The base movement itself is no mechanical wonder. The Landeron 251 is built on top of the basic 248 caliber, which is a movement you don’t get very excited about when you find it in any chronograph. But to see a central chrono hand and a minute counter without a pusher completely redefines the rules.

The “hat-shaped” Nicolet crown is easy to grab. Don’t expect it to be a real turn, like a watch-winding kind of turn. You just need to apply light pressure backward to make the crown click, and the central chronograph hand will start running. I am not sure what the sensation is like on worn pieces, but on my NOS example, it’s short and precise, like a switch.

Stopping and resseting

The movement forward to stop the chrono reminds me more of a turn than a click. The crown gives way more counterpressure, so you really need to turn it a bit. Once the chronograph stops, you will feel the crown moving back a bit to its initial position. If you want to reset the chronograph, you need to turn it forward once more. When doing so, I feel I have to make an even longer turn with similar pressure applied.

Expectations and reality

Honestly, I don’t know what I expected as I could not even imagine it working. Now I can tell you it’s simply genius. It’s not shaggy, wobbly, or random like shifting in a beaten VW Golf from 1983. On the contrary, it’s short, precise, and surprisingly solid. I am not afraid I will break something or that the chrono will start running unintentionally anytime I touch the crown.

Winding and setting

Are there any drawbacks? Well, once you stop the chronograph, you can’t start it again without resetting it. That’s definitely a significant detail, but not a big deal for me. Winding the watch is quite an experience as well. Usually, you have to pull out the crown into the first position to set the hands. Here, you have to do it to wind the watch. It’s the most romantic demolition of a watch stereotype I have seen in years. If you pop the crown to the next position, you are allowed to set the time.

From Nicolet to Claudex

Are you a bit confused about what the relationship between Nicolet, the Landeron 251, and Claudex is? Landeron was the movement producer, and my understanding is that Nicolet did the rest. Nicolet even licensed it and branded it for others. Besides the Claudex, I also found this exact dial style with the Nicolet-signed crown branded as Sapho, or even more bizarre, a watch branded BKM. Don’t ask me any more about Claudex. Not even has any records on it. And Mikrolisk has quite a lot of records, if you know what I mean…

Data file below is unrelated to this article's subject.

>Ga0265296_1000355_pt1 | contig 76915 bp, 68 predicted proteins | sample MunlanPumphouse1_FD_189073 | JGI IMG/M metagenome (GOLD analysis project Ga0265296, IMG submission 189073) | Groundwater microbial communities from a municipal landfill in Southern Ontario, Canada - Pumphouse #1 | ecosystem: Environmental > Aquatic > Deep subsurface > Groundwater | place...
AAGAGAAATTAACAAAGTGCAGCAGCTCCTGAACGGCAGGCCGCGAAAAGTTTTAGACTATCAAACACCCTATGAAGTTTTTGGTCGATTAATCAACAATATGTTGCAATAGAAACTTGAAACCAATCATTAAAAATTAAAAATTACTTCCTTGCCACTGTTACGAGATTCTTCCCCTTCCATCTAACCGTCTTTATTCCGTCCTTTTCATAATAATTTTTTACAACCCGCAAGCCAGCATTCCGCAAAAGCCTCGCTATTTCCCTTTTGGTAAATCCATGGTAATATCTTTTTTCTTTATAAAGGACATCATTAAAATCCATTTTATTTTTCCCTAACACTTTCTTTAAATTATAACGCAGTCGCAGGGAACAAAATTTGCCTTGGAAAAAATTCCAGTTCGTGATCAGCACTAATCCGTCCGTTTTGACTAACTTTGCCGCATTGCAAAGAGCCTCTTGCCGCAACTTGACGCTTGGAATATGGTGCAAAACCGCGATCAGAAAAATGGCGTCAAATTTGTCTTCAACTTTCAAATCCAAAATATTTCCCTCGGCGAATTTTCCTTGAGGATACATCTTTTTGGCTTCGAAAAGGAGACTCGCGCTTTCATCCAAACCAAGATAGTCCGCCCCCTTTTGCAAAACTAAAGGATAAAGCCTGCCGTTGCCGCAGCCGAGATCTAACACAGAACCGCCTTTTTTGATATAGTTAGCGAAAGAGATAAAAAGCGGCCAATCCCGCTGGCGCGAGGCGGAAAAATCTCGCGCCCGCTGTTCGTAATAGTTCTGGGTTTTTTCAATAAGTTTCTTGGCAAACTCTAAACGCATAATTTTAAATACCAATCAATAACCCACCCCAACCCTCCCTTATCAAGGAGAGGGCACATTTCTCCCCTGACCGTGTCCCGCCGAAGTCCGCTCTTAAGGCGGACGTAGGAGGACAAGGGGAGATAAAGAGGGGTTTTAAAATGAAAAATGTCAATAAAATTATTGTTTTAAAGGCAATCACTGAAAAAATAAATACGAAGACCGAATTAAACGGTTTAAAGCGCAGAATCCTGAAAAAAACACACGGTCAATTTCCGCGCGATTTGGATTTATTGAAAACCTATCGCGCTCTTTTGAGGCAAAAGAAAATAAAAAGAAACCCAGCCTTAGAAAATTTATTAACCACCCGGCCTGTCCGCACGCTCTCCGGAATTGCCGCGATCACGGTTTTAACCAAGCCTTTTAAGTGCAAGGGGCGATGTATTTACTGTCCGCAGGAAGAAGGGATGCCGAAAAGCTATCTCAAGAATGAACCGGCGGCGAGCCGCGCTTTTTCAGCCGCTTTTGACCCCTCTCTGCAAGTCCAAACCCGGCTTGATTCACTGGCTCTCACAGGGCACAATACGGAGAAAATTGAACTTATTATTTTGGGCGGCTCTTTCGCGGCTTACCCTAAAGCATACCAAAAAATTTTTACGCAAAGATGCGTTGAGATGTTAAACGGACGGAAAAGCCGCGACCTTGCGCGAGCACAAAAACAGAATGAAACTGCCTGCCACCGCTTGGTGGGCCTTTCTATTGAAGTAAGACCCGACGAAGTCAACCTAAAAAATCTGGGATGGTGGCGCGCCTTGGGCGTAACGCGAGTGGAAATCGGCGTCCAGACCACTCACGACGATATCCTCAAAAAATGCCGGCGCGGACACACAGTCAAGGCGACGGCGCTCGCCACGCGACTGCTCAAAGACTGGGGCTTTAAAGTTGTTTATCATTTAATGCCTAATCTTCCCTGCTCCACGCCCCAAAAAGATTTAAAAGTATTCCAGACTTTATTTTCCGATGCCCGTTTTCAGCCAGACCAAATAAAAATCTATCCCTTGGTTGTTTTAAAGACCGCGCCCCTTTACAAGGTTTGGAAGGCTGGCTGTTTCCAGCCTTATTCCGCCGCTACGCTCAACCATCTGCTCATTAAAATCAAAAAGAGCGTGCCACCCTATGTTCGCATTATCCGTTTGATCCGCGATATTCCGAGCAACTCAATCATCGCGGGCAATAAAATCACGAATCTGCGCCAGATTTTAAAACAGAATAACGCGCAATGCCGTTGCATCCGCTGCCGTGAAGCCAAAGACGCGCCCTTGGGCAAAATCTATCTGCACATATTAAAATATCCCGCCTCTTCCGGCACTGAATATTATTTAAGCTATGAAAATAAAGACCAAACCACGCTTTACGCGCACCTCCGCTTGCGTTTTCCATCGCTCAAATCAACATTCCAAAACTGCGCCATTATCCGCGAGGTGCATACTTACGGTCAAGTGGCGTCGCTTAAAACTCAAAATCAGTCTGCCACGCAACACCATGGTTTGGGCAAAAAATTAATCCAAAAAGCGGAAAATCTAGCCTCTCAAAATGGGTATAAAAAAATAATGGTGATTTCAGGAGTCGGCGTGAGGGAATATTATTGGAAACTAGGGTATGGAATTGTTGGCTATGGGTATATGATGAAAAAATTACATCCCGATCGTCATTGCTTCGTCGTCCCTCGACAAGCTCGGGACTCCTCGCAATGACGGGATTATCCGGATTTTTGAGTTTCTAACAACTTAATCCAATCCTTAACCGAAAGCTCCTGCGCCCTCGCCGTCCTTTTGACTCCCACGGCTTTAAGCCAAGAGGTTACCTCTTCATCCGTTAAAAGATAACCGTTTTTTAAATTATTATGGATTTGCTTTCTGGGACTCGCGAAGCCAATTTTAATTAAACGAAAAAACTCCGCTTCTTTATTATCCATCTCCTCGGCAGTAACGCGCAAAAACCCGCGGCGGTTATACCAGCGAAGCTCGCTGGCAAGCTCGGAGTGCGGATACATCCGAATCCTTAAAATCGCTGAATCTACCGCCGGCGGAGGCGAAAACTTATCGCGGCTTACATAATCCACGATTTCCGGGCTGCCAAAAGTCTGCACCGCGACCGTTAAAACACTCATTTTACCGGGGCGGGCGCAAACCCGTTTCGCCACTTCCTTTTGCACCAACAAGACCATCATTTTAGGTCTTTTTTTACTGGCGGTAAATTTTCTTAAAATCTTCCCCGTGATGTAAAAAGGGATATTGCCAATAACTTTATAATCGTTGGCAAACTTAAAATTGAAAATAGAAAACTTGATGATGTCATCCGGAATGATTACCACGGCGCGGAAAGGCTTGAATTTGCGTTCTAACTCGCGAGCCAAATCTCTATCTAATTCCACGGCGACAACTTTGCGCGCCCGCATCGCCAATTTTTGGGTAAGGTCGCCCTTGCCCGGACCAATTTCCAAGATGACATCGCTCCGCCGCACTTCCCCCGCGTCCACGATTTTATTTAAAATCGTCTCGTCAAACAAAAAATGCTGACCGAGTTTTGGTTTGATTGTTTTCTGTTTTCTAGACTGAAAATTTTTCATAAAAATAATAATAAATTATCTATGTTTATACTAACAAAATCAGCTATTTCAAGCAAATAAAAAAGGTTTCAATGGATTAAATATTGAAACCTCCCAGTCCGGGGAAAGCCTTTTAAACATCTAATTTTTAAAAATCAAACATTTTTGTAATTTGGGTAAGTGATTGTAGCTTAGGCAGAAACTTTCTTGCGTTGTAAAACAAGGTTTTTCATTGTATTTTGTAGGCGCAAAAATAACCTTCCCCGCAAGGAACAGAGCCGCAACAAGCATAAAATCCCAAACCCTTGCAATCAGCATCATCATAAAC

Where’s Waldo?

Nicolet had multiple designs of its no-pusher chronograph, and they were available in gold-plated, steel, and gold cases. I was surprised to learn in Joel Pynson’s & Sébastien Chaulmontet’s book that it remained in the Nicolet product range for more than 15 years. Judging by the rarity of the watch, I can hardly understand that. Where are they all? There are none. Or all of them already sit in private collections with minimal sales that take place outside the typical channels. My guess is that these watches only trade face-to-face between more quirky and well-educated collectors.

The superb design

I have many watches. I have many weirdo and bizarre watches with unusual complications. Often, it’s just the complication that makes them “nice”. But the Claudex is really special. All steel with a 38mm case diameter, uniquely designed indexes, and almost big-eye sub-registers, the Claudex no-pusher chronograph is one hell of a dresser. Its wrist presence and style are quite “highborn”. No kidding, I already know that this one will hold a special place in my collection and enjoy a lot of wrist time.

Last thoughts

Finding a special complication is always amusing. Consider my latest $100 Avia Ajustor, my few-thousand-euro Mido Radiotime, or many others featured on #TBT. For collectors hunting highly regarded chronographs, they all might look and sound irrelevant.

But the Landeron 251 is completely different. First of all, it’s a beautiful chronograph. Second of all, it embodies a mind-blowing idea that redefines the standard. And to my greatest surprise, it even works magically. And what’s most important, it’s so rare, you probably have to equip yourself with years of patience to get one.

If you are not up for waiting that long, there is also a modern alternative. Maria and Richard Habring are great admirers of Nicolet’s no-pusher chronograph. “Our COS took inspiration from the Nicolet without sharing its weak points,” says Richard. For those interested, here you can find some technical documentation for the vintage role model patented by Nicolet. Happy hunting.